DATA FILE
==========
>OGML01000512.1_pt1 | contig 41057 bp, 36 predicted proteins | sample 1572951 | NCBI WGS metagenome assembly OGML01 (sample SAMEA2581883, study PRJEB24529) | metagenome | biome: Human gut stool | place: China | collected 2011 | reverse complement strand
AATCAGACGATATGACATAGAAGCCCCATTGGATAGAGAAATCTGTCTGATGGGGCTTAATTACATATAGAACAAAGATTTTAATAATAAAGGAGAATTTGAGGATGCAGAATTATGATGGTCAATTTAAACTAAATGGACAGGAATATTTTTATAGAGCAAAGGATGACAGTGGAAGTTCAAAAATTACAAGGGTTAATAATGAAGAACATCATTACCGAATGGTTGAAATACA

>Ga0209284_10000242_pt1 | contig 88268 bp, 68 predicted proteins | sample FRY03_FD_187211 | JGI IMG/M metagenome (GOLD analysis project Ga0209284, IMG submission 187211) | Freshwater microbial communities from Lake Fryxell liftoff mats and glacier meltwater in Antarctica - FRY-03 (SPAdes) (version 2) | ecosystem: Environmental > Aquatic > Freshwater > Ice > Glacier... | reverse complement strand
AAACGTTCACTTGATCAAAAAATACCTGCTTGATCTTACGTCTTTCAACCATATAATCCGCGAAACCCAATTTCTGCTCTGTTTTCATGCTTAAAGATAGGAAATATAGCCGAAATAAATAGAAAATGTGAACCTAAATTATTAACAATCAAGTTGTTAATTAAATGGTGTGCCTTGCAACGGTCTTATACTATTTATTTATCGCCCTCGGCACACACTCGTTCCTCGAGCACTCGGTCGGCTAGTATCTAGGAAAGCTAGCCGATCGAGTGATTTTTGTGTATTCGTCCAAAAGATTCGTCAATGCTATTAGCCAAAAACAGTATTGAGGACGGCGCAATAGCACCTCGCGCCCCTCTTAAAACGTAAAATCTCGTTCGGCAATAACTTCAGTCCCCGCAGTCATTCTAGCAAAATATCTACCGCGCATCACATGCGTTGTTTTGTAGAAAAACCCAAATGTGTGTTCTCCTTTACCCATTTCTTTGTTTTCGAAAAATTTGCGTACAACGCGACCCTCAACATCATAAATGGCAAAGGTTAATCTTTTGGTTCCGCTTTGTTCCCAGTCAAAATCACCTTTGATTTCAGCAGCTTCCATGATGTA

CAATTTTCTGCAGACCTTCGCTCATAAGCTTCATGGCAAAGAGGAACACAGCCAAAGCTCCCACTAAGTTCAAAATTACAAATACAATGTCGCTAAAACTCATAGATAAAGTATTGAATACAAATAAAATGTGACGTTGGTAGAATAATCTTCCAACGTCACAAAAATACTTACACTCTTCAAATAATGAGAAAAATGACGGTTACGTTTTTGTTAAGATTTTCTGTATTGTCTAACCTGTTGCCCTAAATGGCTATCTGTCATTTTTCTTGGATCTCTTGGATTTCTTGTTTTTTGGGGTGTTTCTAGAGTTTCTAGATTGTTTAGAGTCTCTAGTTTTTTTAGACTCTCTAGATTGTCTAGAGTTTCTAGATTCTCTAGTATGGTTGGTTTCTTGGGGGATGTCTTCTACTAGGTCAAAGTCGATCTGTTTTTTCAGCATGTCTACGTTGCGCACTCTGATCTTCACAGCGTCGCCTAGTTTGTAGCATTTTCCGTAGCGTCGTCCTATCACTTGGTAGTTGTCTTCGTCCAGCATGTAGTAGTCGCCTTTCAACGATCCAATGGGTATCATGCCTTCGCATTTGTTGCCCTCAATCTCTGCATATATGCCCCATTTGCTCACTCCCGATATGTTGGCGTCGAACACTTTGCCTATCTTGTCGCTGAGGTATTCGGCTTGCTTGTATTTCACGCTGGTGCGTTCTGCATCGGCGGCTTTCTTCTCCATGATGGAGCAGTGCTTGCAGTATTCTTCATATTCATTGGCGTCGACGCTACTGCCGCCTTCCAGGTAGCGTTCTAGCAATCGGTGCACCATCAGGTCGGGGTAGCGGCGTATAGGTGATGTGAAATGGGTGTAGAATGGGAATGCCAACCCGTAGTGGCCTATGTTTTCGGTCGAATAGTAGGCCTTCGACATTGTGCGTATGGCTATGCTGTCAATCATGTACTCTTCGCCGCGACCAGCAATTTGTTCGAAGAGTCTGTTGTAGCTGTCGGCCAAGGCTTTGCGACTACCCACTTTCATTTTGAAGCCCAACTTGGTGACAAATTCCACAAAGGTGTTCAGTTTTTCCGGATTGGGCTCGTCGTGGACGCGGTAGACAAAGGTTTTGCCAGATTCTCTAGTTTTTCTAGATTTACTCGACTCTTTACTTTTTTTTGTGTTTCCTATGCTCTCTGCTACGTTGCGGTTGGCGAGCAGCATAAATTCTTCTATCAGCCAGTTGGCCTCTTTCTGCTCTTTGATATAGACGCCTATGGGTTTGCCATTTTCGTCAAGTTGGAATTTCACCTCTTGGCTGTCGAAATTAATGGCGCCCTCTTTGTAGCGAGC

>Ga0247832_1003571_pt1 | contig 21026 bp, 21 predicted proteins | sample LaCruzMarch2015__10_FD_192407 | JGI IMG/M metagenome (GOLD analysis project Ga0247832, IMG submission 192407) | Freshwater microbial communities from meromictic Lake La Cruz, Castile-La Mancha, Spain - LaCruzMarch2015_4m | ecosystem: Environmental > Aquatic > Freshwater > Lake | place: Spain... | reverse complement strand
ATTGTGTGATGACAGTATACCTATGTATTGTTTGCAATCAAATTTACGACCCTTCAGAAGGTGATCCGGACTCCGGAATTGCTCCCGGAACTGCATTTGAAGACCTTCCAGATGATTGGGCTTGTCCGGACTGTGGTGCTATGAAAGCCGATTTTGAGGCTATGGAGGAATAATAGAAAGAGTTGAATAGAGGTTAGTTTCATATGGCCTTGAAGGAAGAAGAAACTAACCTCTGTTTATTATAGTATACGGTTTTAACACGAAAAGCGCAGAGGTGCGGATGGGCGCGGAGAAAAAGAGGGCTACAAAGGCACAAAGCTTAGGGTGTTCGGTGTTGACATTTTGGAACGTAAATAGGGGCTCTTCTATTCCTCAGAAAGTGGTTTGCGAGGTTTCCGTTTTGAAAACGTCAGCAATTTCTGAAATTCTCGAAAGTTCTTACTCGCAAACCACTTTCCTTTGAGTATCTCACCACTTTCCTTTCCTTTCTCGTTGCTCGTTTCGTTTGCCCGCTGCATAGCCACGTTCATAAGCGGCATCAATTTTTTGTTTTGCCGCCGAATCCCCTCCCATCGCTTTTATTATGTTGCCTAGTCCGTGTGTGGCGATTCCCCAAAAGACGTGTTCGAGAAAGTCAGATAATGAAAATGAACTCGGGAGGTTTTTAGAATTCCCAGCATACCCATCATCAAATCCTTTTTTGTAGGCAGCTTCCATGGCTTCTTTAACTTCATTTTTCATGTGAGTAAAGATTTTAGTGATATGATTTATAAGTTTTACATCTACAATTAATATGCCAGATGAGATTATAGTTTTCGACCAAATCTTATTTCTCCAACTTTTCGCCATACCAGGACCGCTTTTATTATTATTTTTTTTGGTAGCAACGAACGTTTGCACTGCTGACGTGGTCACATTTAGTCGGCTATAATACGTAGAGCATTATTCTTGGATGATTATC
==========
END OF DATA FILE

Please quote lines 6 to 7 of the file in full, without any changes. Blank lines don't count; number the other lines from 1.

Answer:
>Ga0247832_1003571_pt1 | contig 21026 bp, 21 predicted proteins | sample LaCruzMarch2015__10_FD_192407 | JGI IMG/M metagenome (GOLD analysis project Ga0247832, IMG submission 192407) | Freshwater microbial communities from meromictic Lake La Cruz, Castile-La Mancha, Spain - LaCruzMarch2015_4m | ecosystem: Environmental > Aquatic > Freshwater > Lake | place: Spain... | reverse complement strand
ATTGTGTGATGACAGTATACCTATGTATTGTTTGCAATCAAATTTACGACCCTTCAGAAGGTGATCCGGACTCCGGAATTGCTCCCGGAACTGCATTTGAAGACCTTCCAGATGATTGGGCTTGTCCGGACTGTGGTGCTATGAAAGCCGATTTTGAGGCTATGGAGGAATAATAGAAAGAGTTGAATAGAGGTTAGTTTCATATGGCCTTGAAGGAAGAAGAAACTAACCTCTGTTTATTATAGTATACGGTTTTAACACGAAAAGCGCAGAGGTGCGGATGGGCGCGGAGAAAAAGAGGGCTACAAAGGCACAAAGCTTAGGGTGTTCGGTGTTGACATTTTGGAACGTAAATAGGGGCTCTTCTATTCCTCAGAAAGTGGTTTGCGAGGTTTCCGTTTTGAAAACGTCAGCAATTTCTGAAATTCTCGAAAGTTCTTACTCGCAAACCACTTTCCTTTGAGTATCTCACCACTTTCCTTTCCTTTCTCGTTGCTCGTTTCGTTTGCCCGCTGCATAGCCACGTTCATAAGCGGCATCAATTTTTTGTTTTGCCGCCGAATCCCCTCCCATCGCTTTTATTATGTTGCCTAGTCCGTGTGTGGCGATTCCCCAAAAGACGTGTTCGAGAAAGTCAGATAATGAAAATGAACTCGGGAGGTTTTTAGAATTCCCAGCATACCCATCATCAAATCCTTTTTTGTAGGCAGCTTCCATGGCTTCTTTAACTTCATTTTTCATGTGAGTAAAGATTTTAGTGATATGATTTATAAGTTTTACATCTACAATTAATATGCCAGATGAGATTATAGTTTTCGACCAAATCTTATTTCTCCAACTTTTCGCCATACCAGGACCGCTTTTATTATTATTTTTTTTGGTAGCAACGAACGTTTGCACTGCTGACGTGGTCACATTTAGTCGGCTATAATACGTAGAGCATTATTCTTGGATGATTATC